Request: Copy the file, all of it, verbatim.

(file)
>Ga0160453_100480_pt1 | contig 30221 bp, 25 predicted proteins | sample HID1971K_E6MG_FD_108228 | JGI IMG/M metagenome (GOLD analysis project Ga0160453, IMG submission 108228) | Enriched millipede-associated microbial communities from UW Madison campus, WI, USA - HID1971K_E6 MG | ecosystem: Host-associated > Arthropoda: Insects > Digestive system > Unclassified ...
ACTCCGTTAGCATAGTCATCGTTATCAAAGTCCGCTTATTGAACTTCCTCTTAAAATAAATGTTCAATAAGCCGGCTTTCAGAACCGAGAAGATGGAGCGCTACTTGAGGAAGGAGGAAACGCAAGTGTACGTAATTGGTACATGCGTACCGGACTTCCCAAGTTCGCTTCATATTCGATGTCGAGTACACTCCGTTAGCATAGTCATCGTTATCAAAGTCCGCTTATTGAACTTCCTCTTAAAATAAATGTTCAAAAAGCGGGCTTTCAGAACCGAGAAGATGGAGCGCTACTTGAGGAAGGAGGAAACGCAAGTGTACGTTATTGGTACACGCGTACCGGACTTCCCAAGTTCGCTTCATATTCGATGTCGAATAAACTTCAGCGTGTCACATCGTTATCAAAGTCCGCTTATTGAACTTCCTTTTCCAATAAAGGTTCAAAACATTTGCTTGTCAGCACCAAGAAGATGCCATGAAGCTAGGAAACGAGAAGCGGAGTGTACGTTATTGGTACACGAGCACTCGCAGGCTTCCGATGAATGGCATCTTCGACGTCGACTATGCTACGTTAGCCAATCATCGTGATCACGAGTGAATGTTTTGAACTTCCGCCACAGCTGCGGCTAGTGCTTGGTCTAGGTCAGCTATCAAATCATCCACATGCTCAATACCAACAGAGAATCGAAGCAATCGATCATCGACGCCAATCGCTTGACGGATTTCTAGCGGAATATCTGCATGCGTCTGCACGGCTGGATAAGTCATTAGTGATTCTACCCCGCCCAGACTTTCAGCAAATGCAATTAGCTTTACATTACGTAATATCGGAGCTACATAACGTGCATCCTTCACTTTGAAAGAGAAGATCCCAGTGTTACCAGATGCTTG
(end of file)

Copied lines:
>Ga0160453_100480_pt1 | contig 30221 bp, 25 predicted proteins | sample HID1971K_E6MG_FD_108228 | JGI IMG/M metagenome (GOLD analysis project Ga0160453, IMG submission 108228) | Enriched millipede-associated microbial communities from UW Madison campus, WI, USA - HID1971K_E6 MG | ecosystem: Host-associated > Arthropoda: Insects > Digestive system > Unclassified ...
ACTCCGTTAGCATAGTCATCGTTATCAAAGTCCGCTTATTGAACTTCCTCTTAAAATAAATGTTCAATAAGCCGGCTTTCAGAACCGAGAAGATGGAGCGCTACTTGAGGAAGGAGGAAACGCAAGTGTACGTAATTGGTACATGCGTACCGGACTTCCCAAGTTCGCTTCATATTCGATGTCGAGTACACTCCGTTAGCATAGTCATCGTTATCAAAGTCCGCTTATTGAACTTCCTCTTAAAATAAATGTTCAAAAAGCGGGCTTTCAGAACCGAGAAGATGGAGCGCTACTTGAGGAAGGAGGAAACGCAAGTGTACGTTATTGGTACACGCGTACCGGACTTCCCAAGTTCGCTTCATATTCGATGTCGAATAAACTTCAGCGTGTCACATCGTTATCAAAGTCCGCTTATTGAACTTCCTTTTCCAATAAAGGTTCAAAACATTTGCTTGTCAGCACCAAGAAGATGCCATGAAGCTAGGAAACGAGAAGCGGAGTGTACGTTATTGGTACACGAGCACTCGCAGGCTTCCGATGAATGGCATCTTCGACGTCGACTATGCTACGTTAGCCAATCATCGTGATCACGAGTGAATGTTTTGAACTTCCGCCACAGCTGCGGCTAGTGCTTGGTCTAGGTCAGCTATCAAATCATCCACATGCTCAATACCAACAGAGAATCGAAGCAATCGATCATCGACGCCAATCGCTTGACGGATTTCTAGCGGAATATCTGCATGCGTCTGCACGGCTGGATAAGTCATTAGTGATTCTACCCCGCCCAGACTTTCAGCAAATGCAATTAGCTTTACATTACGTAATATCGGAGCTACATAACGTGCATCCTTCACTTTGAAAGAGAAGATCCCAGTGTTACCAGATGCTTG